Sunday was brocant day again. We drove long distances through rolling hills of farmland to visit two small towns holding their brocants. Some dedicated artists stayed behind in the studio. The rest of us carried home our French trinkets.

Monday - we started our day with a photo-shoot. We recruited Vivienne and France to pose for us in the living room, knitting, playing the flute, reading sheet music. We got hundreds of lovely photos to work from.

Tuesday - in the studio again. Some of us took a break in the late afternoon to visit La Motte-Tilly Chateau, a 17th century chateau built on the banks of the Seine, 10 minute from our house. The most famous owner was Joseph-Marie Terray, Controller-General of Finances for King Louis XV in 1768.

Wednesday - in the studio again. Some of us took the afternoon off and visited Provins, the 12th century walled city about 20 minutes from here. I opted to take a nap because I have been to Provins 5 times and I was exhausted. Those who went got to see the raptor show, where hawks, eagles, owls, vultures, every sort of predatory bird flew over their heads, so closely they could feel the wind from the wings. It really is thrilling.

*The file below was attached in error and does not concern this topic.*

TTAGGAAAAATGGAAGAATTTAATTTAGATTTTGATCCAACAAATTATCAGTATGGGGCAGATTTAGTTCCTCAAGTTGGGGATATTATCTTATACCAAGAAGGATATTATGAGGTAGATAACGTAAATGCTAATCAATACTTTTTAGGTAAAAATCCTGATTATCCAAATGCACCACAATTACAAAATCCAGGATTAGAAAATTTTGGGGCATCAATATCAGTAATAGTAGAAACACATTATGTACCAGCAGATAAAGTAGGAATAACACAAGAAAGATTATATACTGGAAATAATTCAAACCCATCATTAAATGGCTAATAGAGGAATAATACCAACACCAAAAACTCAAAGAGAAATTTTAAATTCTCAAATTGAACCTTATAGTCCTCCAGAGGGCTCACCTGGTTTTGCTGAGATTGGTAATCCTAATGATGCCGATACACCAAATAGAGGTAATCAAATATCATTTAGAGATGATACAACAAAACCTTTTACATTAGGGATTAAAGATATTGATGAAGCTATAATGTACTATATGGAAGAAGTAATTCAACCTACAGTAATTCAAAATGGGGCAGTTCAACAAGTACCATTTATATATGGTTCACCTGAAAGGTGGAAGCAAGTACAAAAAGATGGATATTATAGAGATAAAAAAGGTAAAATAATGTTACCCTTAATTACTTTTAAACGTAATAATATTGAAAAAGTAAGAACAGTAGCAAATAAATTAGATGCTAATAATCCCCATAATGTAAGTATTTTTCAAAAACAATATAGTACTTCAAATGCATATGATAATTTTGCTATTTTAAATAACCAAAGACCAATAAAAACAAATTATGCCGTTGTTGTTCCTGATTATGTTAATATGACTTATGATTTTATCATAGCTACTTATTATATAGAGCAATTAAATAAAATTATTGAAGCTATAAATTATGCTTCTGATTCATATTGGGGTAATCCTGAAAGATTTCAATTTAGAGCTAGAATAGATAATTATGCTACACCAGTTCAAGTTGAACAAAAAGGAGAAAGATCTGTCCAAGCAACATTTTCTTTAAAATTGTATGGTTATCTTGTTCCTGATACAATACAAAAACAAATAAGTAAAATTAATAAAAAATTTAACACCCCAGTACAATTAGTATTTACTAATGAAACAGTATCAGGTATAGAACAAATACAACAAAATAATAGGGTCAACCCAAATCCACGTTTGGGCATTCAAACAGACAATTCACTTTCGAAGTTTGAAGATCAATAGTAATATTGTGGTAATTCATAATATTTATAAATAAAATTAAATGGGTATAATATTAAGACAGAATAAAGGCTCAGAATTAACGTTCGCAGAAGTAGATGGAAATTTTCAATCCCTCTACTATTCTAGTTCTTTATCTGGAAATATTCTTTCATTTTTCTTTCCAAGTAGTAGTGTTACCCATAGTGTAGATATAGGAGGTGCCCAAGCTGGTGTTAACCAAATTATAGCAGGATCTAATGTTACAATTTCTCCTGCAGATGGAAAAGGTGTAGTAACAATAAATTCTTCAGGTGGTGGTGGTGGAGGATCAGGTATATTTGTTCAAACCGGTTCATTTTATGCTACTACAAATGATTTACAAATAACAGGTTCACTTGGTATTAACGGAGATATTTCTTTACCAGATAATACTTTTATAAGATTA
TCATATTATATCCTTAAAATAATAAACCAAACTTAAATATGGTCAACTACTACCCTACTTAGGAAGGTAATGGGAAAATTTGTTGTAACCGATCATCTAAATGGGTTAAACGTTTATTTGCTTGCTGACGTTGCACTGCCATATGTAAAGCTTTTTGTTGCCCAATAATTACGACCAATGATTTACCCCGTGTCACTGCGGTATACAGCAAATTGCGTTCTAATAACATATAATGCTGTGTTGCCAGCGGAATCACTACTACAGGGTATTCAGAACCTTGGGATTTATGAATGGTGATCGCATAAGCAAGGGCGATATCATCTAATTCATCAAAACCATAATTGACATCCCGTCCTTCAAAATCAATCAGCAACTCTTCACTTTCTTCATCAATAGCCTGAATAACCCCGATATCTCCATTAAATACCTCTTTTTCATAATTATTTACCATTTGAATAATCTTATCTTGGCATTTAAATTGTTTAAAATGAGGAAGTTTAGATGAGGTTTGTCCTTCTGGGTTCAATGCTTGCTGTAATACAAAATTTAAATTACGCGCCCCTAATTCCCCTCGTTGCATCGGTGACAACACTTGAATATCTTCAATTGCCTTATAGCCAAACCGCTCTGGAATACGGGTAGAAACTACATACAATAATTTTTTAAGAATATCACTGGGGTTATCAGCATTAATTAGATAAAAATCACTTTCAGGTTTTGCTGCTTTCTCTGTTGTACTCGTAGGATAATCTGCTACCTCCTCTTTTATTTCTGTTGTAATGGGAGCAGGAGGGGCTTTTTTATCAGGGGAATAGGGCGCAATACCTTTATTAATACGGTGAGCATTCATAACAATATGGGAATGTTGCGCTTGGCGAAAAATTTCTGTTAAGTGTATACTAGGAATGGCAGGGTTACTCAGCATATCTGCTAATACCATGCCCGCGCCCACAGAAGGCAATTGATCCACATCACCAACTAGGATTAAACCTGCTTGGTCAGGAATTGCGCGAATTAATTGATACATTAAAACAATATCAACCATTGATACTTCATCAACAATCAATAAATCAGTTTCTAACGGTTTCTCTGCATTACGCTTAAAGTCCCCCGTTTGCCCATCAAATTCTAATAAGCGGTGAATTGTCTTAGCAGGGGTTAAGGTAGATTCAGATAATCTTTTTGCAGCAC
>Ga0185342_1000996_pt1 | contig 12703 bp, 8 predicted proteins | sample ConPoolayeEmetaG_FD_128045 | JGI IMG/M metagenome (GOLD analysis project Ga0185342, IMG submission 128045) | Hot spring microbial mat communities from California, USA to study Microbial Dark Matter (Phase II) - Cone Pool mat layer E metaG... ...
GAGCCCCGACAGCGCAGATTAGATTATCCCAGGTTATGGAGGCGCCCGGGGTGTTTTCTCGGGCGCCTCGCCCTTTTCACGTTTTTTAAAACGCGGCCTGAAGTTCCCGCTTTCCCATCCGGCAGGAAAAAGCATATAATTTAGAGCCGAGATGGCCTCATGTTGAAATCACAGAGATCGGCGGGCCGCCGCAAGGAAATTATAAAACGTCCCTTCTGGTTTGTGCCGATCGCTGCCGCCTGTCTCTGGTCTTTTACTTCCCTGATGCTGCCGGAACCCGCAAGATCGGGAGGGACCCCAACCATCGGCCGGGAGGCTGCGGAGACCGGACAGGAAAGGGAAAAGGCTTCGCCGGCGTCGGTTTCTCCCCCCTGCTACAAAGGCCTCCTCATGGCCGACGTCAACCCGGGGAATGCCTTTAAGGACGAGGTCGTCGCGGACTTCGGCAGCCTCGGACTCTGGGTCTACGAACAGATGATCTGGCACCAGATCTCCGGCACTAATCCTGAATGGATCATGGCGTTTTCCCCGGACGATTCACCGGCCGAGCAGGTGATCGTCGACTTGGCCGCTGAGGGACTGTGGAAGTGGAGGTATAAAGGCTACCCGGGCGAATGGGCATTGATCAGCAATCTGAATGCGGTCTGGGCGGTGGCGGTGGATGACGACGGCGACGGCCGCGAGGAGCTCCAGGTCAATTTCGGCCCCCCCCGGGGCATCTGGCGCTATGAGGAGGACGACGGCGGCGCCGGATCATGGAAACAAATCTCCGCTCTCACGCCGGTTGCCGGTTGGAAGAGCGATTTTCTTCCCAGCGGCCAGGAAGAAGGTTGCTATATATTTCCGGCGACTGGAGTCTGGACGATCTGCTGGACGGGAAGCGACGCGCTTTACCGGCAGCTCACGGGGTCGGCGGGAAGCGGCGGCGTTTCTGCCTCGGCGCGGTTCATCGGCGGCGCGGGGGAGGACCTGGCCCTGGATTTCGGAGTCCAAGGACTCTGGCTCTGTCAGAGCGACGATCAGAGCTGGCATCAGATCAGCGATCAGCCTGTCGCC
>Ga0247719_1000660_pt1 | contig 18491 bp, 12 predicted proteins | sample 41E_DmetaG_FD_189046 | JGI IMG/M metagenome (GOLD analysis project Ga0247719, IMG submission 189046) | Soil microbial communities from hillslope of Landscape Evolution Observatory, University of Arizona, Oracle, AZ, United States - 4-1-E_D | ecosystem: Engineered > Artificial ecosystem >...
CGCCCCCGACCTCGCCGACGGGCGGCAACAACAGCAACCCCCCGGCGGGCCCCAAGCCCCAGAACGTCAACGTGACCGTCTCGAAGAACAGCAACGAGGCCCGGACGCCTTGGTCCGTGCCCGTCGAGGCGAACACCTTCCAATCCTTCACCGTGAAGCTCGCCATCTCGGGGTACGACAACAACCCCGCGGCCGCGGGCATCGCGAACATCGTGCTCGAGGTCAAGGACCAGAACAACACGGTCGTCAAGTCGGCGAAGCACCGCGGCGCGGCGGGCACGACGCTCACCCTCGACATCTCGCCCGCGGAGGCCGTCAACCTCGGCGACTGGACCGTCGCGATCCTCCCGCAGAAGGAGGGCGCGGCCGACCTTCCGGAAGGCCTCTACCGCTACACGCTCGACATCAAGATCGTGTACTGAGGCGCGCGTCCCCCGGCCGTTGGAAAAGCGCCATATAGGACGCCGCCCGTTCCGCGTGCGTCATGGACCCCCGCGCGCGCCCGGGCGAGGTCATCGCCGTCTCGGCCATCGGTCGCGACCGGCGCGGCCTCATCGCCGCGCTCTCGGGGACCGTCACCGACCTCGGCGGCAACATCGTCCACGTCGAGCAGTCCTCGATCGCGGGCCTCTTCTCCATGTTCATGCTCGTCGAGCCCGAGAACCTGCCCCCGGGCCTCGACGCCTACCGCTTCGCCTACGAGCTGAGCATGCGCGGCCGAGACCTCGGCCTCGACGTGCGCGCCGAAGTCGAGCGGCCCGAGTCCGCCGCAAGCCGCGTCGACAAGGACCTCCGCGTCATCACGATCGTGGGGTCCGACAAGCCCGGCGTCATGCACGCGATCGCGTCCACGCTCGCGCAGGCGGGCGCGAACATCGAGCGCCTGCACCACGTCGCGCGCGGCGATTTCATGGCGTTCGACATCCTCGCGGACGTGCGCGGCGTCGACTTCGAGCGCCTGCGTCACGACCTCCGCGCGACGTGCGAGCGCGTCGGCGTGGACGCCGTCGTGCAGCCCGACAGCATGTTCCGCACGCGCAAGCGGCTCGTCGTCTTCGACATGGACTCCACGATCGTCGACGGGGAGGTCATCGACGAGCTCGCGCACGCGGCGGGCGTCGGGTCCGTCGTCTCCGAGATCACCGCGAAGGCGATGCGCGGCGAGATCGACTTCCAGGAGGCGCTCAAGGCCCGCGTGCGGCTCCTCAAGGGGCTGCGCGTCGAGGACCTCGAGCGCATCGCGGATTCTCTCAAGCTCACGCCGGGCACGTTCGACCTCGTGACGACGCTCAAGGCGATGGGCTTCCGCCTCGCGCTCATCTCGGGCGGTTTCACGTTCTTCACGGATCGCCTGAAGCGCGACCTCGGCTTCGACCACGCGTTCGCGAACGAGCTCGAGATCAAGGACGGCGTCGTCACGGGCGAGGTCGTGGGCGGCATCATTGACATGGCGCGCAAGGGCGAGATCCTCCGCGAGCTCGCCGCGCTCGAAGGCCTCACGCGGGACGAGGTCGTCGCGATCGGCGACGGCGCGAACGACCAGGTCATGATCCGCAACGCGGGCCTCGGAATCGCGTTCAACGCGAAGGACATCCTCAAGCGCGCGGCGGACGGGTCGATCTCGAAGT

Right now, 8:30 Wednesday evening, we have just left the studio. There is a beautiful exhibition in the works. Everybody's pastels (and oils--Tracy is doing oils) are hanging from the wires overhead. On Friday we will have a vernissage--a private show--of all the work we've done. Neighbors and friends will arrive around 6:00 for champagne and to view all our work. Tomorrow is our last full day to paint for it. We are working frantically.

Dinner will be served momentarily. I've got to run.

If you want to join us next year, here's the link to contact Kippy.

Thursday, August 27, 2015

We have spent the last 3 days in the studio working with a model. Everybody is ready for a break.
So today we did Paris in the rain because the museums are open late on Thursdays. We went to the Musee de l'Orangerie to see Monet's Water Lilies and the Post Impressionist works downstairs. We had lunch at a brasserie behind the Musee D'Orsay, where we were given candy bracelets as we left the table, then we spent several heavenly hours at the Musee D'Orsay with Degas, Monet, Manet, Lautrec, Cassatt, Morisot, Gaugin, Cezanne, Vuillard..

Our toes were cold, our clothes were wet, our feet were aching as we piled back onto the train for the 50 minute ride, some of us munching on our candy bracelets. We arrived home around 7:00 to a welcome fire in the fireplace and aromas from the kitchen. Dang. This is a nice way to live.

Everybody is downstairs eating that wonderful smelling seafood dinner. I have opted out of dinner tonight, feeling the need to give myself a break from all the rich foods we've been served. Although with the aromas drifting upstairs to me I'm beginning to regret it. 

If you're interested in joining us next year, click here.